Submitted to: Acta Horticulturae
Publication Type: Abstract only
Publication Acceptance Date: 1/12/2005
Publication Date: 1/19/2005
Citation: Scorza, R., Okie, W.R., Miller, S.S., Tworkoski, T., Glenn, D.M. 2005. Developing peach cultivars with novel tree growth habits. Acta Horticulturae. 16p. Interpretive Summary:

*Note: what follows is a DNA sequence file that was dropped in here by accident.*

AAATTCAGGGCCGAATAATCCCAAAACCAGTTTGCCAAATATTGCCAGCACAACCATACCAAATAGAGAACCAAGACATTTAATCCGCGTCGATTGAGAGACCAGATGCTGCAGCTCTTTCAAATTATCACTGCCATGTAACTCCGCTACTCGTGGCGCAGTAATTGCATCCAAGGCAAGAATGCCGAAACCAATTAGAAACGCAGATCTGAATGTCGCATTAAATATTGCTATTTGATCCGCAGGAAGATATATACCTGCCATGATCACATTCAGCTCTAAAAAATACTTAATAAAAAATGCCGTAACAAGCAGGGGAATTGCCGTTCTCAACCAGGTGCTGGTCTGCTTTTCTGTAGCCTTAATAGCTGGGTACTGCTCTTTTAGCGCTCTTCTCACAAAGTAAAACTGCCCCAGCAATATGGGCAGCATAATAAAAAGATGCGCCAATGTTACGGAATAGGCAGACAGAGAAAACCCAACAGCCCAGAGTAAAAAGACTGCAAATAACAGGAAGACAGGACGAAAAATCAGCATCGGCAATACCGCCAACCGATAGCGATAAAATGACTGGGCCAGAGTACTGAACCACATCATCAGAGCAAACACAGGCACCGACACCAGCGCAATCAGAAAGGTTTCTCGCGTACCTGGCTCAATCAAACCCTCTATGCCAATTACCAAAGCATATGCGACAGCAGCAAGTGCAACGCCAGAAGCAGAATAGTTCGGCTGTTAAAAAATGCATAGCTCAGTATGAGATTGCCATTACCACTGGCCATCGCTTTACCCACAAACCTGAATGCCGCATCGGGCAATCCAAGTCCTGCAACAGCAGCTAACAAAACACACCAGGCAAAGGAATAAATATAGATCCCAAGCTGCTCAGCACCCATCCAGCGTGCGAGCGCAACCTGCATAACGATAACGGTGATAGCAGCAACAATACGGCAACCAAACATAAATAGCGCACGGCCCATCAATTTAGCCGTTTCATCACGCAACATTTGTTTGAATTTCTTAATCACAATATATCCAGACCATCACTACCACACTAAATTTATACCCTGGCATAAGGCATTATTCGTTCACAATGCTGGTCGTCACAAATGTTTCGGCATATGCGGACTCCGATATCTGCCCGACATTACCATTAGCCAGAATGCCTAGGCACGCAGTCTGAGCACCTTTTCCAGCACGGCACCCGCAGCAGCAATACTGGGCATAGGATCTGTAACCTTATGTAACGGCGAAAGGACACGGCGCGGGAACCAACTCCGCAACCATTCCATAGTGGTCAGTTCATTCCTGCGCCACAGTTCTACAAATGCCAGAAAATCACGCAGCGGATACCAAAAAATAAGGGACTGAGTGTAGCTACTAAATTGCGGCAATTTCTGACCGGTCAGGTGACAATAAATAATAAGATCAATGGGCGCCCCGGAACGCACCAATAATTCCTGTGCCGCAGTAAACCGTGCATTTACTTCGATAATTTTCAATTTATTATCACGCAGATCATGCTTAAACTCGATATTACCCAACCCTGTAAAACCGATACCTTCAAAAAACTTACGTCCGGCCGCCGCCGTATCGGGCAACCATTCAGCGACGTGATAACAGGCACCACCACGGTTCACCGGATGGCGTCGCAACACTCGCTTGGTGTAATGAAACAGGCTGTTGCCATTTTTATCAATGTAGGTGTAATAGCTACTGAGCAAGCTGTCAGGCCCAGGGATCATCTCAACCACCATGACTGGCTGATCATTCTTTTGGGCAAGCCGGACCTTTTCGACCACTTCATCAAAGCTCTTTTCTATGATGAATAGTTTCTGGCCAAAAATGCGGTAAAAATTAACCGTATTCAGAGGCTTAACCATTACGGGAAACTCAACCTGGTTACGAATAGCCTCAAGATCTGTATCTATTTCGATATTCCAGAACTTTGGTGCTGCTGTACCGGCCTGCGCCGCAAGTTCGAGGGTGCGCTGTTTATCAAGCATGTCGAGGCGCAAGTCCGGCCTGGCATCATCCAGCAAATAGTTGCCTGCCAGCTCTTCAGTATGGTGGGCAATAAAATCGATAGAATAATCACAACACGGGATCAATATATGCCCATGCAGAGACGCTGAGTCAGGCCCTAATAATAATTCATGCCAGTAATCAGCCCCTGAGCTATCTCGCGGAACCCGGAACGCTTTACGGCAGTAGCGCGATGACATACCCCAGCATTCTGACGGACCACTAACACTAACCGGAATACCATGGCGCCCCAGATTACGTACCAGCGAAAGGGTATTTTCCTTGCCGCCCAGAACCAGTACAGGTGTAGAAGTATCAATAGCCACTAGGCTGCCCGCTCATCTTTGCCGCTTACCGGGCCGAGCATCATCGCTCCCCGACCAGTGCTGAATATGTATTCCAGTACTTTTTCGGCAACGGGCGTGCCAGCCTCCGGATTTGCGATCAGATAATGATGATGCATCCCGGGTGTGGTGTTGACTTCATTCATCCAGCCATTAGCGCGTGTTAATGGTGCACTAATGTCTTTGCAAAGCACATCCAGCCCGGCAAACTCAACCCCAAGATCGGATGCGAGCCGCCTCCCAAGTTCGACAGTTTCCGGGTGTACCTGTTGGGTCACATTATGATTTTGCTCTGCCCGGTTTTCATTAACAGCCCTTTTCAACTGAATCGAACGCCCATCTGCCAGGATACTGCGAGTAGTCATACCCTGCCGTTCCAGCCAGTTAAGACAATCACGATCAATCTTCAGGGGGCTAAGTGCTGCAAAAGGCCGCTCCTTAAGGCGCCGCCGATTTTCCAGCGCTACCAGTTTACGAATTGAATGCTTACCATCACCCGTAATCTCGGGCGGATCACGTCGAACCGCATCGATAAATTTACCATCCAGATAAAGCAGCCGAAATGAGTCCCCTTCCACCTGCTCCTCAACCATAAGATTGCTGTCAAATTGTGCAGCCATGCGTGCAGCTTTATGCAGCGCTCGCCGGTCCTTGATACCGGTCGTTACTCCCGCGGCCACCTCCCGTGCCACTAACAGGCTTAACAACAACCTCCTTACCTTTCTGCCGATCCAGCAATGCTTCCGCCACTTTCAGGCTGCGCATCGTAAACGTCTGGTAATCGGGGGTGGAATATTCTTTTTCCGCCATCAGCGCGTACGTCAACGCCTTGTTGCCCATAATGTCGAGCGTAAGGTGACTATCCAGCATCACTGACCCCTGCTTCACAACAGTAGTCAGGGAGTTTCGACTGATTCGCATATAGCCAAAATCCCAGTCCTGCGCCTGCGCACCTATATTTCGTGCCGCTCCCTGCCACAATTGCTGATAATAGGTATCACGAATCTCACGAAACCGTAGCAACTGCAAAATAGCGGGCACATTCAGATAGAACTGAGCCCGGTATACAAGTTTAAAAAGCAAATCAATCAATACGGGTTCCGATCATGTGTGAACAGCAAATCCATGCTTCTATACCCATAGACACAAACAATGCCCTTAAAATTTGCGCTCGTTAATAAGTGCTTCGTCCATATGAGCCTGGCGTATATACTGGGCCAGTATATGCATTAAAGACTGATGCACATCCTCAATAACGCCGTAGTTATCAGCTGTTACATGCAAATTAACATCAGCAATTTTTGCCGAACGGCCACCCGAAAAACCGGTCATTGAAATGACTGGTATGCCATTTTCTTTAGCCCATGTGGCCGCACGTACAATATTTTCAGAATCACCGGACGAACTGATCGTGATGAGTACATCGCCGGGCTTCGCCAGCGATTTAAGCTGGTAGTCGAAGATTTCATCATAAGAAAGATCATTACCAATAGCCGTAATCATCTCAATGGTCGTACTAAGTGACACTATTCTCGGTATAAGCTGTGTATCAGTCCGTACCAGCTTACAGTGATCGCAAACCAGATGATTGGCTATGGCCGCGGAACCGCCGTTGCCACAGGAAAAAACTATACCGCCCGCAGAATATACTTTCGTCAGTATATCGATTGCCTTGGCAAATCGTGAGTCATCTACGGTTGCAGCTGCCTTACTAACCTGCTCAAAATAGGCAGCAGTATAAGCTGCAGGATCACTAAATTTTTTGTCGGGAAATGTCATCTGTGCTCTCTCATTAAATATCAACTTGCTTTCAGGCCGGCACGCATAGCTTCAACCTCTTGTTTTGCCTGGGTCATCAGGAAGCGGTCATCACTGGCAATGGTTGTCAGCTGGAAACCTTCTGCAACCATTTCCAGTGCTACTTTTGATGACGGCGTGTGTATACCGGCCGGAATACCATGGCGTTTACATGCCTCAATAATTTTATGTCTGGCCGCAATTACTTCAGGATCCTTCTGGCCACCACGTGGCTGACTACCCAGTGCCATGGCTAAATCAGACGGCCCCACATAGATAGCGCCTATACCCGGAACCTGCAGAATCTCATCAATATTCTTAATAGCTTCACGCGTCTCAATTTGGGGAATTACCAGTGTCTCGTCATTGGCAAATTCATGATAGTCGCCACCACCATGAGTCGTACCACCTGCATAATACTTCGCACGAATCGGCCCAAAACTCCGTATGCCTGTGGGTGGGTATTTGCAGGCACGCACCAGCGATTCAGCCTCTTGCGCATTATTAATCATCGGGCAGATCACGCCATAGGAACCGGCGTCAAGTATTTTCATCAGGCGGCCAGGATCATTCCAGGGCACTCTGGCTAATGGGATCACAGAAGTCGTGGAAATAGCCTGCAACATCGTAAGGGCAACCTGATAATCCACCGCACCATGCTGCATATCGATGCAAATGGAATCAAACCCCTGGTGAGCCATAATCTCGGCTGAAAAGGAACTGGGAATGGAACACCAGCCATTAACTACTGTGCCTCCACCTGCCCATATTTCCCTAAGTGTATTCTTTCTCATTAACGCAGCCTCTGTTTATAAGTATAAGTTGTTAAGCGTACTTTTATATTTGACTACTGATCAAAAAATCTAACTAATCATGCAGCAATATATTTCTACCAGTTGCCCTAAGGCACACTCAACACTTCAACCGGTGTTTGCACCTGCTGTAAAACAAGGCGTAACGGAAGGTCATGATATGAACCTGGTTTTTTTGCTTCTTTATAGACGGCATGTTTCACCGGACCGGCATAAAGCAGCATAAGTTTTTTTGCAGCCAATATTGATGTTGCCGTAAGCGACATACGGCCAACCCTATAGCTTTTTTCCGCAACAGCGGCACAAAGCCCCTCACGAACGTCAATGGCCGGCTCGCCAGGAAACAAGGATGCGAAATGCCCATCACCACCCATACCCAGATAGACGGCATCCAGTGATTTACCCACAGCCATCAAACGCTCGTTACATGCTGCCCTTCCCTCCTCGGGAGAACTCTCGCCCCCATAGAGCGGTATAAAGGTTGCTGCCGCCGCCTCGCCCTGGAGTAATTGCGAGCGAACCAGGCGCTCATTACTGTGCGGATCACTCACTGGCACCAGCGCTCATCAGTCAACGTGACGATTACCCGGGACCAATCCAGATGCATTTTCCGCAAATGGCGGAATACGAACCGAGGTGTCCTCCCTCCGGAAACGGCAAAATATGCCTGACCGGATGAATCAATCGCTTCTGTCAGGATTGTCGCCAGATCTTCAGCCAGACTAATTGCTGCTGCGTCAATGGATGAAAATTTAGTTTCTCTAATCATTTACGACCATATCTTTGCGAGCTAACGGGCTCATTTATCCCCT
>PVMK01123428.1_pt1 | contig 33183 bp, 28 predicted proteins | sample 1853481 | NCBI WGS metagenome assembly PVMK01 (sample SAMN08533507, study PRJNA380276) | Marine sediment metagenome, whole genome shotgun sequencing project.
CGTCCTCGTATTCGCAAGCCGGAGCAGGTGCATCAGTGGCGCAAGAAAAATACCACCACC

Technical Abstract: Peach fruit are under intense selection pressure for numerous characteristics, such as flavor, size, color, firmness, and storage life. Optimizing favorable expression of these traits is critical for successful cultivar development. Yet, there are a number of these traits that are influenced by the tree, that along with productivity, support fruit production. There has been relatively little attention paid to tree traits that would potentially influence fruit quality and productivity, and also reduce labor and other costs of production. For the past 20 years, we have been investigating peach tree growth habits and the commercial potential for various natural variants in peach tree form. Our goal is not necessarily to replace the standard peach tree but to give producers choices in tree type to suit their particular growing conditions and to allow a range of orchard management practices. We are currently focusing on three tree types: columnar, upright, and narrow-leaf. Columnar ('Crimson Rocket') and upright ('Sweet-N-UP') cultivars have been released for commercial trial. Both forms have potential advantages over standard trees. The ultimate success of these trees remains to be determined, and they will most likely find their utilization by particular growers in particular growing regions. Narrow- or willow-leaf trees are now also under intense scrutiny. The potential advantages of this tree type include improved light penetration, spray penetration, and water use efficiency. Improvement of fruit quality on narrow-leaf trees is well underway and advanced selections are being evaluated. There are several other tree growth habits that may have potential for commercial fruit production. Most are controlled by single genes and as such, are readily manipulated and combined. In some cases, molecular markers may be used to improve selection efficiency. The investigation of peach tree growth habit and the development of cultivars with high fruit quality and novel growth habits can offer growers the potential for lowering costs and improving peach production and fruit quality.